It turns out that most of this length consists of increasingly gruesome descriptions of the main character torturing, mutilating and eating his crew-mates. We are told that the ship isn’t equipped with cold storage (or backup cryopods, for that matter), so the doctor has to keep his victims alive to prevent the meat from spoiling. At first he sedates them, but eventually he runs out of medicine and stops caring. Then he starts taking culinary pleasure in the various body parts he’s eating, and the author goes out of his way to top himself with nauseating details in every paragraph.

Ultimately the story is just gratuitous. The basic structure is entirely predictable, so the only thing that makes The Taste of Starlight unique is a grotesque fixation on the particulars of eating a dozen human beings. If the author was trying to make a point about the potential horrors of space travel or the darkness hidden in the human soul, he drives it into the ground and then keeps going.

Short Story of the Week: How to Become a Mars Overlord by Catherynne M. Valente

Lightspeed Magazine, August 2010Catherynne M. Valente is quickly becoming one of my favorite authors even though I’ve only just begun to scratch the surface of her work. She’s most well-known now for her Fairyland series (which starts with The Girl Who Circumnavigated Fairyland in a Ship of Her Own Making), but she’s also a highly prolific author of short stories and novels for adults.

I first heard of her thanks to the novel Palimpsest, which was nominated for a Hugo and which I checked out from the library (but did not actually read). The thing about Valente is that her prose is thick with imagery and convoluted sentences. The effect is beautiful, but her writing can be a bit difficult to parse if you aren’t in the right mind-frame. Even the first Fairyland book was far more descriptive than your average middle-grade novel.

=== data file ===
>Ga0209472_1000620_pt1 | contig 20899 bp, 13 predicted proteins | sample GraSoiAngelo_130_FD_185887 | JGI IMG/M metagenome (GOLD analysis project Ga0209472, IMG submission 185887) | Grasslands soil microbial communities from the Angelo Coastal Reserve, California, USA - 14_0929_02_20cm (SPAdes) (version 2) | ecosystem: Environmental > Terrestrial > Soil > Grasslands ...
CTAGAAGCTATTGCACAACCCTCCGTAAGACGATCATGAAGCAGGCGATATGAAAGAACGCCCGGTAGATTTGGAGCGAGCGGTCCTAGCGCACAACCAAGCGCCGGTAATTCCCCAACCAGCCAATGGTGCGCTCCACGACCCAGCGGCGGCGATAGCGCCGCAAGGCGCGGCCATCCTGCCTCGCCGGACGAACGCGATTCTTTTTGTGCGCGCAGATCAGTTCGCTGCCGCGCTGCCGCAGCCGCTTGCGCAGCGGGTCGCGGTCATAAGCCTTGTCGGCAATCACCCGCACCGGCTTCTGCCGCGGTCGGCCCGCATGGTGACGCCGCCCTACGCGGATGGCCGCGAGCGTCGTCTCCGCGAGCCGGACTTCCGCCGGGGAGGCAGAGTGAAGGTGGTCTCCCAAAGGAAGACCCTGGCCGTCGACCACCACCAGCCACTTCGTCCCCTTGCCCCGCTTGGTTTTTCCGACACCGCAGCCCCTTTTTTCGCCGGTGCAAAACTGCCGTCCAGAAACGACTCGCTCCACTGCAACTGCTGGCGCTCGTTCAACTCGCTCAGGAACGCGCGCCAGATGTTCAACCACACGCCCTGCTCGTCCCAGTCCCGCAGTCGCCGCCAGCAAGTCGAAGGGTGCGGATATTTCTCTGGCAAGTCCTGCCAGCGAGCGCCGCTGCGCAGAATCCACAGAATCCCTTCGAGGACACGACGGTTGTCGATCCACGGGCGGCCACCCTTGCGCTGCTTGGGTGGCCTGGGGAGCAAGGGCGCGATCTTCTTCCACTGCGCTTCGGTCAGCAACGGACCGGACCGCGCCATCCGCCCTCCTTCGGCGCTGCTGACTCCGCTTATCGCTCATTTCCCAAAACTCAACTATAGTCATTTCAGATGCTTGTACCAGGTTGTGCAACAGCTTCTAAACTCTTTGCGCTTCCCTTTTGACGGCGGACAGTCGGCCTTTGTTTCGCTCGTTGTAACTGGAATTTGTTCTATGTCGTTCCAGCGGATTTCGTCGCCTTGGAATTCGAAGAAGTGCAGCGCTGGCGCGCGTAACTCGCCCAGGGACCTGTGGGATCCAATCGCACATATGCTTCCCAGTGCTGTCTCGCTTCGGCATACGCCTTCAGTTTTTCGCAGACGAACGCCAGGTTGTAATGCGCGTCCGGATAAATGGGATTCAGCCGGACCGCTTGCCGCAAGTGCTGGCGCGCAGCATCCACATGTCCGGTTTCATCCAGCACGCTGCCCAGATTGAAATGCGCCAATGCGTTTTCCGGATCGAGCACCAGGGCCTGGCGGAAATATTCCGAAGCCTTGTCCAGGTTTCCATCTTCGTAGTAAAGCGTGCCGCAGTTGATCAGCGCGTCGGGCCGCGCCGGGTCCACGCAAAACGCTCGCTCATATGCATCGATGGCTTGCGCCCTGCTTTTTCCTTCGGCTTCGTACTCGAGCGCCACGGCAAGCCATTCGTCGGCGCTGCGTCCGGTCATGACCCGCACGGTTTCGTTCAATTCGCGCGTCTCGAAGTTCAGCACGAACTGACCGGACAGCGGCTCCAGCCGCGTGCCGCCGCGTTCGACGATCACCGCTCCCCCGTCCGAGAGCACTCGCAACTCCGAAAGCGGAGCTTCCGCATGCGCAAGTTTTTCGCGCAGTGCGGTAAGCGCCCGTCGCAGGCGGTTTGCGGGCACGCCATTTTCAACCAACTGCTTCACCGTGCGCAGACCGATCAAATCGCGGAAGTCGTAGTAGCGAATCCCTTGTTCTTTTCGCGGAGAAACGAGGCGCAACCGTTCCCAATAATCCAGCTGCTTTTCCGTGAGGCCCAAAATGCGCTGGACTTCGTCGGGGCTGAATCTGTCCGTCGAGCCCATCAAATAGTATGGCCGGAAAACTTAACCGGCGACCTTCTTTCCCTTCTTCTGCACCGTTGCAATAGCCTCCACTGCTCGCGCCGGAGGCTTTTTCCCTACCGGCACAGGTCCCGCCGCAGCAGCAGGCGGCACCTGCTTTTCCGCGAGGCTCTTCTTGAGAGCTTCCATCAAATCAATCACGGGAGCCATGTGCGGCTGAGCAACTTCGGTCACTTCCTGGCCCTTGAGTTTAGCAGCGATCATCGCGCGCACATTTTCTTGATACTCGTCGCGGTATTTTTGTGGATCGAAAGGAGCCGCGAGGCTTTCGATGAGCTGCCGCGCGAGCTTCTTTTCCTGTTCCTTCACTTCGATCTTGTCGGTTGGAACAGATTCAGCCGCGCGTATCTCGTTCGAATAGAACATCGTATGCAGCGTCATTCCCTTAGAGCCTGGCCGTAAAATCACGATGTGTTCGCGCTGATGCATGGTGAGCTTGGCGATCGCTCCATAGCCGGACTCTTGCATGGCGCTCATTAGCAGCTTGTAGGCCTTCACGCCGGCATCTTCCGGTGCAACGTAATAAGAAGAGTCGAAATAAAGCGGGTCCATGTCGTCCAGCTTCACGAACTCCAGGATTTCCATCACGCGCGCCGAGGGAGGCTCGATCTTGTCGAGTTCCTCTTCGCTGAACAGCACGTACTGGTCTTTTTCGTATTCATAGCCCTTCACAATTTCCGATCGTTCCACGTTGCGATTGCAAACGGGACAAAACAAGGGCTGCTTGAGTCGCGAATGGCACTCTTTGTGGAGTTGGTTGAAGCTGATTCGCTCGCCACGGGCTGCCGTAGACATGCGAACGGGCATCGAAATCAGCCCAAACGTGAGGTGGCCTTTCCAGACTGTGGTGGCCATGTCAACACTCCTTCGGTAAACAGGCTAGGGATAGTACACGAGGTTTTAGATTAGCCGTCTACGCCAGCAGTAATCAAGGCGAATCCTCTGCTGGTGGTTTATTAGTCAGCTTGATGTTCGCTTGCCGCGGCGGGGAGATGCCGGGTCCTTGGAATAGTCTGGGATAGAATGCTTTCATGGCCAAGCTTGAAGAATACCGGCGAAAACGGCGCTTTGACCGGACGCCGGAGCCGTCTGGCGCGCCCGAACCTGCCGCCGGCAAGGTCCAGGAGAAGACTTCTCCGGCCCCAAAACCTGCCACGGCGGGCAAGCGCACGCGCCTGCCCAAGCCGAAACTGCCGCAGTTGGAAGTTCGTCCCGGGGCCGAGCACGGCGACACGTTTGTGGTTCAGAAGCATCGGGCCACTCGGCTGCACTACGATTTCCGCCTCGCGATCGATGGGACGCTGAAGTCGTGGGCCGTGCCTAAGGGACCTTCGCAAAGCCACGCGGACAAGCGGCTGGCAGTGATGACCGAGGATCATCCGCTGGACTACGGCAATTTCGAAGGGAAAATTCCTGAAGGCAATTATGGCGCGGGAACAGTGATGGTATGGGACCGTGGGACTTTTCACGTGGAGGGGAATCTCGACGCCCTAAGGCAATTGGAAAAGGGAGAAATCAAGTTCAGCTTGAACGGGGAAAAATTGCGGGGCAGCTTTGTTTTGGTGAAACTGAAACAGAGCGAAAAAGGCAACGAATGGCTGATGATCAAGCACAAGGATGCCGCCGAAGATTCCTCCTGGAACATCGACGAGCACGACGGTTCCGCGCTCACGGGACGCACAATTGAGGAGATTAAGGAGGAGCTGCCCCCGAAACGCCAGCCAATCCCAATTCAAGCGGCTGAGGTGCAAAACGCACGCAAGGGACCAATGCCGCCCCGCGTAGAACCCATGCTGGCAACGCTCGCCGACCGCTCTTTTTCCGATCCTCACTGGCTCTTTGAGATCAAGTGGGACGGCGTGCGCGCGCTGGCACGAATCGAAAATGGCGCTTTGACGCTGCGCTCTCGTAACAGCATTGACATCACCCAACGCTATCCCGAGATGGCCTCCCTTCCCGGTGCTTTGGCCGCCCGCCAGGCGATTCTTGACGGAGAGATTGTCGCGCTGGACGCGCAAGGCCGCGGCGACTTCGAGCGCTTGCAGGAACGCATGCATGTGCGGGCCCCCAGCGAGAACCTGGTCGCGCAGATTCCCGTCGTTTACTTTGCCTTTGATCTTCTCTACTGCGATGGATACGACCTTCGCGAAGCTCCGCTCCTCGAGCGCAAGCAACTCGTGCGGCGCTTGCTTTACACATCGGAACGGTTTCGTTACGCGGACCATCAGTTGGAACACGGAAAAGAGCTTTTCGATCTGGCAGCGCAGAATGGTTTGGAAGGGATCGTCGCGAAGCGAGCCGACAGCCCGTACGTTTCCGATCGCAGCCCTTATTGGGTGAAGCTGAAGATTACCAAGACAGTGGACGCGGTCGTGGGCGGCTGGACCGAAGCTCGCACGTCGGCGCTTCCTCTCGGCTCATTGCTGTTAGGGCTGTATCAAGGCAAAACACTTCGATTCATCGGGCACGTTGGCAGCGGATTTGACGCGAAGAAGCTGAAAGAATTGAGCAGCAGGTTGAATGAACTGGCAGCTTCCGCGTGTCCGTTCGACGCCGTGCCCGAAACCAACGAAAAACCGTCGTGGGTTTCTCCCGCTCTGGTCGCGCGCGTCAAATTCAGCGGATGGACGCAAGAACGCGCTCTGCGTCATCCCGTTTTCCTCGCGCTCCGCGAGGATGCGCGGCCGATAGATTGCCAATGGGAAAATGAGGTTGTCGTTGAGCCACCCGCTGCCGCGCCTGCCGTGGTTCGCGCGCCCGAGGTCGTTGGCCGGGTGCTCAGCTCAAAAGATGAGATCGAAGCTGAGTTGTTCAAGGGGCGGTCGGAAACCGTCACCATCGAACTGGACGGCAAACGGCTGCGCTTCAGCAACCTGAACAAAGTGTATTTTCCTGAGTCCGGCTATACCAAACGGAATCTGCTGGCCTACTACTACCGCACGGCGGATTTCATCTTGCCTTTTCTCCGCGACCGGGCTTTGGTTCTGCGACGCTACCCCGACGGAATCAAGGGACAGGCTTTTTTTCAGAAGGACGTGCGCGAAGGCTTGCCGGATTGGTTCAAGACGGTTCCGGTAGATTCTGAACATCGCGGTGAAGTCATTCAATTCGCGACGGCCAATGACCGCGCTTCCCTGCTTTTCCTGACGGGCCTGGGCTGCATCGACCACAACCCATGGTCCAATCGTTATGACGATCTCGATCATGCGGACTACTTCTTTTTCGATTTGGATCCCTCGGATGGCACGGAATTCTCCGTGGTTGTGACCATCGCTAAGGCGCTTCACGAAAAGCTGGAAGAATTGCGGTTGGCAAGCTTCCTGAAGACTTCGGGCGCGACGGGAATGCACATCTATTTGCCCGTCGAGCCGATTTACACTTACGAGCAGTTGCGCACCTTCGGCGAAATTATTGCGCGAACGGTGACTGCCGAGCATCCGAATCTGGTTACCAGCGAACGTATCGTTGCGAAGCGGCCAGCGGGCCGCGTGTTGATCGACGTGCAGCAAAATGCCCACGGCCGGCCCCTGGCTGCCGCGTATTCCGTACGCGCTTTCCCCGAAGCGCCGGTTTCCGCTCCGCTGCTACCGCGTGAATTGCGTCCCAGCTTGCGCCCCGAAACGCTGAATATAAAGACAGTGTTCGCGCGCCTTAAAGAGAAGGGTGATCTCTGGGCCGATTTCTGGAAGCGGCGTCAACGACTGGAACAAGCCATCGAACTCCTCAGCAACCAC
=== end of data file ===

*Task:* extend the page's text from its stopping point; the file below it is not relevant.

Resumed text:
However, I’ve had good results by listening to the audio versions of her stories. Thankfully much of her recent work is available in audio, and a number of her short stories have been recorded for fiction podcasts, so there are a wide selection of excellent places to start with her bibliography.

Lightspeed: Year OneOne stand-out story is How to Become a Mars Overlord, included in the Lightspeed: Year One anthology, a collection of stories first published online at Lightspeed Magazine. I picked up the audio version from Audible, but most (if not all) of the stories are still available free on the Lightspeed website.

How to Become a Mars Overlord is, much like it sounds, a primer on becoming overlord of your very own version of Mars. You see, it turns out that some analog of the fabled red planet exists in every galaxy, and ambitious overlords across the universe have been striving to conquer it throughout history.

The narrator describes various shining examples and cautionary tales for the edification of his audience of aspiring despots, and each is both strikingly alien and gorgeously imagined thanks to Valente’s luxuriant prose. Additionally, the narrator of the audio version, Robin Sachs, is a pitch-perfect choice for the character. Sachs is arch, knowing and oh-so British, and Valente’s words roll off his tongue with precision and aplomb.

The story doesn’t have an overall narrative arc, but the series of vignettes about various Martian overlords paints a picture of a strange and wonderful world that harkens back to the science fiction of old while twisting it into something modern and far more surreal.

I’ll definitely be checking out more of Valente’s work (and giving Palimpsest another chance) very soon.